Jack Straw, the Justice Secretary, is considering allowing anyone sentenced to less than four years the right to cast a ballot. This would result in more than 28,000 prisoners voting. The proposal was put forward as part of a Government consultation on which prisoners could be eligible to vote in the next general election ... The Government is currently consulting on four different options for allowing prisoners to vote. These range from only allowing those sentenced to a year or less to be automatically allowed to vote to allowing those sentenced to up to four years to apply to a judge for the right to cast a ballot.
Michael Wills, a Justice Minister, said that the Government was inclined to only grant less serious offenders a vote.
"The Government has made it clear that it disagreed with the European Court of Human Rights ruling," he said. "However, the result of the ruling is that some degree of voting being extended to some serving prisoners is legally unavoidable.
"We will ensure that whatever the outcome of this consultation, the most serious and dangerous offenders held in custody will not be able to vote."
Or, as The Sun puts it, with less accuracy, Banged up paedos to get a vote.
The BBC website provided a useful briefing on this issue in 2005 at the time of the European Court of Human Rights verdict.
The Prison Reform Trust has campaigned on this issue. It is not one that divides people simply down party lines. The LibDems have had a policy of lifting the right to vote on a "citizens are citizens, full stop" principle. Simon Hughes has been a prominent voice on the issue. The LibDems have come under attack for this position. Labour and the Conservatives have been opposed. Douglas Hurd and Peter Bottomley have been among Conservatives campaigning for the change, which their frontbench has opposed, alongside several Labour peers and backbenchers. The government is now proposing a limited liberalisation - with prisoners serving sentences of less than four years.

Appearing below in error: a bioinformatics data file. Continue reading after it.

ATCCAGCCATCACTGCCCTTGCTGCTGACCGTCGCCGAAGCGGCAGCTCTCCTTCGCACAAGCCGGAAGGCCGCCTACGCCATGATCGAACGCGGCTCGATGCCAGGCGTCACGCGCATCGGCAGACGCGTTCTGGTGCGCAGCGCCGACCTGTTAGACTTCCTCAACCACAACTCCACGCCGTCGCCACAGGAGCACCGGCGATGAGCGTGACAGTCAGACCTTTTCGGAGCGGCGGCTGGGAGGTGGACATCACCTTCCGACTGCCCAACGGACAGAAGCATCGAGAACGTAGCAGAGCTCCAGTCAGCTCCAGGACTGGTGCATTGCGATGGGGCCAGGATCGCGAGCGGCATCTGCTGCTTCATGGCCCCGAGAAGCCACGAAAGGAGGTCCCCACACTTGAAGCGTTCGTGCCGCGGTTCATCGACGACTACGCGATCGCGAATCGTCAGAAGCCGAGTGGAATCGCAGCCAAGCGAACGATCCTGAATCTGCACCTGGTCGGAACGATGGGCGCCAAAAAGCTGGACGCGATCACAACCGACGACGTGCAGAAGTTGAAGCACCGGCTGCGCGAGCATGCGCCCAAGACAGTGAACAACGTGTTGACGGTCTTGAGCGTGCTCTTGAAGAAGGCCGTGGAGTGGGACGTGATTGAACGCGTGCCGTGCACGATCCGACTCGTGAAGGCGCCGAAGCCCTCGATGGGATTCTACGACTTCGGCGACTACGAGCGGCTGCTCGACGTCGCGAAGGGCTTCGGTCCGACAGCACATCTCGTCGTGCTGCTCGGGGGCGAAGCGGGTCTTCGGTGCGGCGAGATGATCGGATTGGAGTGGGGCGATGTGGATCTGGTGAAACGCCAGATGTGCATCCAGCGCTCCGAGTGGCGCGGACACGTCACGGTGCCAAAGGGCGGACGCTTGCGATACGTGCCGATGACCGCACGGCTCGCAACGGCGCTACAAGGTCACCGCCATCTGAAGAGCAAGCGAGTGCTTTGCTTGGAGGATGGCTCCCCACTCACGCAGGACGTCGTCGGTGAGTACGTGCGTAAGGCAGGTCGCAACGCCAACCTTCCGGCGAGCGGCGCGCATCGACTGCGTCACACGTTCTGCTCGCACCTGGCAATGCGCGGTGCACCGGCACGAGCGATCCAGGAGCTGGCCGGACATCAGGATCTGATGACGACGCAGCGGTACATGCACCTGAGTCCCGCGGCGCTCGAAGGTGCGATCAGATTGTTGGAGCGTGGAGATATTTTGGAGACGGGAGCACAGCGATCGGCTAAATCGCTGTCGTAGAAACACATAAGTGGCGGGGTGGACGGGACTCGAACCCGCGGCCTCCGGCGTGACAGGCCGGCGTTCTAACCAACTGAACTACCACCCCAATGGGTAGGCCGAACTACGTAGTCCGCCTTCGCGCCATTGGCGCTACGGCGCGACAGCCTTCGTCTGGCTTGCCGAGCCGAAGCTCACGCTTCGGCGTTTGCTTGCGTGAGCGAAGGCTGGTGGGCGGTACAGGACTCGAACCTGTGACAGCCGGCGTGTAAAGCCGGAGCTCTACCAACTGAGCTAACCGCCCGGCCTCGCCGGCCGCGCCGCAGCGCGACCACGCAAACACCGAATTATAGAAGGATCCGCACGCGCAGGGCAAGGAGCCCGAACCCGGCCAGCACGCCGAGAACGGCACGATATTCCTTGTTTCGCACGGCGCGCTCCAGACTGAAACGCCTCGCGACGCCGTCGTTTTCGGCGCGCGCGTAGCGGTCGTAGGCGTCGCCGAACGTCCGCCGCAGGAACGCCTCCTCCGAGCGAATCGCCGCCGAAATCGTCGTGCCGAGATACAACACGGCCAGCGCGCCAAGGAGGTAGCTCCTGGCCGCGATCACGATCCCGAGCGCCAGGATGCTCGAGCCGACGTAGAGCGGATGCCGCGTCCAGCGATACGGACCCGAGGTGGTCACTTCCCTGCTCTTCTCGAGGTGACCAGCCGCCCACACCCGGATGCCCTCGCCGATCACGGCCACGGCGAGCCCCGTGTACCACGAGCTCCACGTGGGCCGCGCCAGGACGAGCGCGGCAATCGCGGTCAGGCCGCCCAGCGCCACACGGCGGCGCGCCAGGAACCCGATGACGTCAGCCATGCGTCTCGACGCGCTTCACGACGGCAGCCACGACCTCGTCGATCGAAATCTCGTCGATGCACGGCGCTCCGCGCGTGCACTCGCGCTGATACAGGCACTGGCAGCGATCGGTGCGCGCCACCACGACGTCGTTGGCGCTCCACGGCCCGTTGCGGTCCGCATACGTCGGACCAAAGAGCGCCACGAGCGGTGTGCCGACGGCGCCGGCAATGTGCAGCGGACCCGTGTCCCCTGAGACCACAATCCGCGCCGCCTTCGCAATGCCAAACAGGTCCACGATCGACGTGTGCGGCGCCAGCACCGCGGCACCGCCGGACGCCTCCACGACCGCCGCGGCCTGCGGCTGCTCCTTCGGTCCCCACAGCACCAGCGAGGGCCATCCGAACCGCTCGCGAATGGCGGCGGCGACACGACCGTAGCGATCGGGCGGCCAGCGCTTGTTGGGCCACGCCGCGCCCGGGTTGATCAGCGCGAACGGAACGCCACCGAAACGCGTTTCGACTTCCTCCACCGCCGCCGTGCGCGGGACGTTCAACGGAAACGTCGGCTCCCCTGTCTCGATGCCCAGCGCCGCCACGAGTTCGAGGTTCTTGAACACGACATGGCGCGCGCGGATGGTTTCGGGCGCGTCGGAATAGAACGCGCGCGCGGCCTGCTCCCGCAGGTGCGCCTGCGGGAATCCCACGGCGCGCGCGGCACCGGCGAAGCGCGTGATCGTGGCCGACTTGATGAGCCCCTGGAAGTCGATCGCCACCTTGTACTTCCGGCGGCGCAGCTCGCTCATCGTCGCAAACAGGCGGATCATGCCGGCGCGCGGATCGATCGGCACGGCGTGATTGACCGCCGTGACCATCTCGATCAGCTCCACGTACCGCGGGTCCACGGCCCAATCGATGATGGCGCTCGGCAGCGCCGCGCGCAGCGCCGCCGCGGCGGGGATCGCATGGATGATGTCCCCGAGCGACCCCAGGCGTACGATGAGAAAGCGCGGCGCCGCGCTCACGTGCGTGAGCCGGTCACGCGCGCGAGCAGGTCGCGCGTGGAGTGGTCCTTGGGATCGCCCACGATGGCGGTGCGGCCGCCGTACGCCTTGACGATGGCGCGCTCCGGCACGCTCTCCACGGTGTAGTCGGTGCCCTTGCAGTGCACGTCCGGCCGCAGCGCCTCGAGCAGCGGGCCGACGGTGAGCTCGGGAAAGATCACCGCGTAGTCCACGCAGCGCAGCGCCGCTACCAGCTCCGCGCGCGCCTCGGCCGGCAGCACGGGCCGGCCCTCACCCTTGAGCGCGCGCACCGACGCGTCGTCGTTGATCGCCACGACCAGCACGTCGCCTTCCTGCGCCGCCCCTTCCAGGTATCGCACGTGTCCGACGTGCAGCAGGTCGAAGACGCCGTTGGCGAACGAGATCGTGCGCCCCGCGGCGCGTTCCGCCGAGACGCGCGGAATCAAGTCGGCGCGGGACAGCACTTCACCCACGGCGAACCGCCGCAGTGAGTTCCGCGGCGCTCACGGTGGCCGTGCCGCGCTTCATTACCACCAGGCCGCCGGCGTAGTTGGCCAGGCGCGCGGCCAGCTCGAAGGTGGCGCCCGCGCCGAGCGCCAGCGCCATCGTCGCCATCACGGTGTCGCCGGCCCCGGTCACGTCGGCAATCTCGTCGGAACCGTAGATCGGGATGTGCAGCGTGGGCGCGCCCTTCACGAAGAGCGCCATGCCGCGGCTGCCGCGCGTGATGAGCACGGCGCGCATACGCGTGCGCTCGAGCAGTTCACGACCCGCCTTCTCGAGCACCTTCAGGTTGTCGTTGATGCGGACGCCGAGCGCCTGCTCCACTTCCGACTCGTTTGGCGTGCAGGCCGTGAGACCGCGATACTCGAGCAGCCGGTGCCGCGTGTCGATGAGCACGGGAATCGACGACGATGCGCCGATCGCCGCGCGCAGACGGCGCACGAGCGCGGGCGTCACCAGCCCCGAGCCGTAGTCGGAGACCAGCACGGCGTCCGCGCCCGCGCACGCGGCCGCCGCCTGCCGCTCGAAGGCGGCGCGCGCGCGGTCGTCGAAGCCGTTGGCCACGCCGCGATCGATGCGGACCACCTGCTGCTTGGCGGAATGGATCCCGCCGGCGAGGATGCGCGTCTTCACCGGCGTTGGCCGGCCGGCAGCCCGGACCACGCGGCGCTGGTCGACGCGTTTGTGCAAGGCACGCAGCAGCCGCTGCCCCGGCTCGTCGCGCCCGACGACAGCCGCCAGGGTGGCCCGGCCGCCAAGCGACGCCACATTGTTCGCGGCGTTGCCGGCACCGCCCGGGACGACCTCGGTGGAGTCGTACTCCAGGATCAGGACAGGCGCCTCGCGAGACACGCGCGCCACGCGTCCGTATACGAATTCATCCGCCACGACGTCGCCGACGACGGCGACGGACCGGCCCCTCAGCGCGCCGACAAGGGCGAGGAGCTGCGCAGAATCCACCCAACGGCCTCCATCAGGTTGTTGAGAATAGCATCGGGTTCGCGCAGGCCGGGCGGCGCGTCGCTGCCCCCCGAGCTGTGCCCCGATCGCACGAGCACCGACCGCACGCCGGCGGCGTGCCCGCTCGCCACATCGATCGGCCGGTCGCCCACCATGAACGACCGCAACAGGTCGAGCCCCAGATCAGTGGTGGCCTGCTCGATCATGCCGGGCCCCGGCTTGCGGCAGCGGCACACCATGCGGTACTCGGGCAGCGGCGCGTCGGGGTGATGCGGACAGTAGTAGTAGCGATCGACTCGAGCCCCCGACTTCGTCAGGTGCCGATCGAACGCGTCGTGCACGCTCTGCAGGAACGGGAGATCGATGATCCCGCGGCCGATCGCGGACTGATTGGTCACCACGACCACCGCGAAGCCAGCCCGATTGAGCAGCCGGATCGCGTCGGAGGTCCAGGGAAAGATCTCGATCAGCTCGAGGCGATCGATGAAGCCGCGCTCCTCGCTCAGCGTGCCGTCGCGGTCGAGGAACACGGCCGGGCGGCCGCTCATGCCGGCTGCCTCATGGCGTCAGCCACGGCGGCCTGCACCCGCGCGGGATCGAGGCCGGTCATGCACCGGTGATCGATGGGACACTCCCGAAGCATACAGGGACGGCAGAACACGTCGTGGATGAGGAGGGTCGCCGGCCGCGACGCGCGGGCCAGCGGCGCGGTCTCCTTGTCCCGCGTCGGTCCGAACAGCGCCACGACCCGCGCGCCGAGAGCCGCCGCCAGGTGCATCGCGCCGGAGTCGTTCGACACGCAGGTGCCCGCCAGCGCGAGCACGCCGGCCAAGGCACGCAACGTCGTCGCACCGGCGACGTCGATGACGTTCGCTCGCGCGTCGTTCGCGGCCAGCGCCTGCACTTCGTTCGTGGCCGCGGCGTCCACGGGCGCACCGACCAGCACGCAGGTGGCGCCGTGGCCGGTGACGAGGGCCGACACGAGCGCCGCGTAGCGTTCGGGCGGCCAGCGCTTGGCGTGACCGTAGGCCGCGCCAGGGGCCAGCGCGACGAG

On the principle of the issue, I think there are arguments on both sides. Juliet Lyon of the Prison Reform Trust has said that "People are sent to prison to lose their liberty not their identity". But the traditional position that voting rights are suspended during a prison sentence, and revert afterwards, seems to me at least arguable. (That seems to me a different argument from the illegitimate practice, common in the United States, of barring ex-offenders, even before one gets into the argument about the deeply flawed application of this process, and allegations of the use of racial profiling with clear partisan consequences. Though it can be noted that the disenfranchisement of paupers - something which the Fabian Society campaigned against following Beatrice Webb's 1909 Minority Report on the Poor Law - was once seem as the norm, albeit when the principle of the universal franchise was not accepted).
In practical terms, I am rather sceptical of the idea - put by Johann Hari in this column from 2005 - that politicians would quickly become very interested in prison conditions. The argument that it voting would be important to rehabiitation also strikes me as perhaps mildly utopian: I imagine turnout would be fairly miserable. Still, it is the principled argument which should dominate.
The best argument for change is that rights matter most when applied to unpopular cases, and that the main barrier is populist opposition. The argument against that would be that the question is legitimately subject to democratic negotiation, and that it is reasonable to collectively decide that the loss of liberties while incarcerated should include voting rights. The moderate reform being proposed seeks to liberalise somewhat, while avoiding a populist backlash against Ian Huntley having the right to vote. Is this a sensible political compromise, or an approach which fails to address the arguments either or reformers or opponents?
I feel I might be persuadable by arguments from those on both sides. What do others think?
As most Fabians will immediately realise, "what has this got to do with Europe" is a red herring. The Daily Express website illustrates its story with an EU flag. That is simply a mistake, whether deliberate or accidental. The European Court of Human Rights is entirely separate from the European Union.
The European Convention on Human Rights was drawn up in 1950 by the Council of Europe. The British were leading champions of this, and Conservative politician David Maxwell Fyfe, one of the prosecutors at the Nuremberg trials, chaired the process. The British Parliament was among the first to ratify the Treaty in 1951, and it came into force in 1953. The important development in the 1998 Human Rights Act was to allow British citizens to seek redress under its provisions in our own courts, whereas previously it was possible for British citizens to do so only by going to the Court at Strasbourg.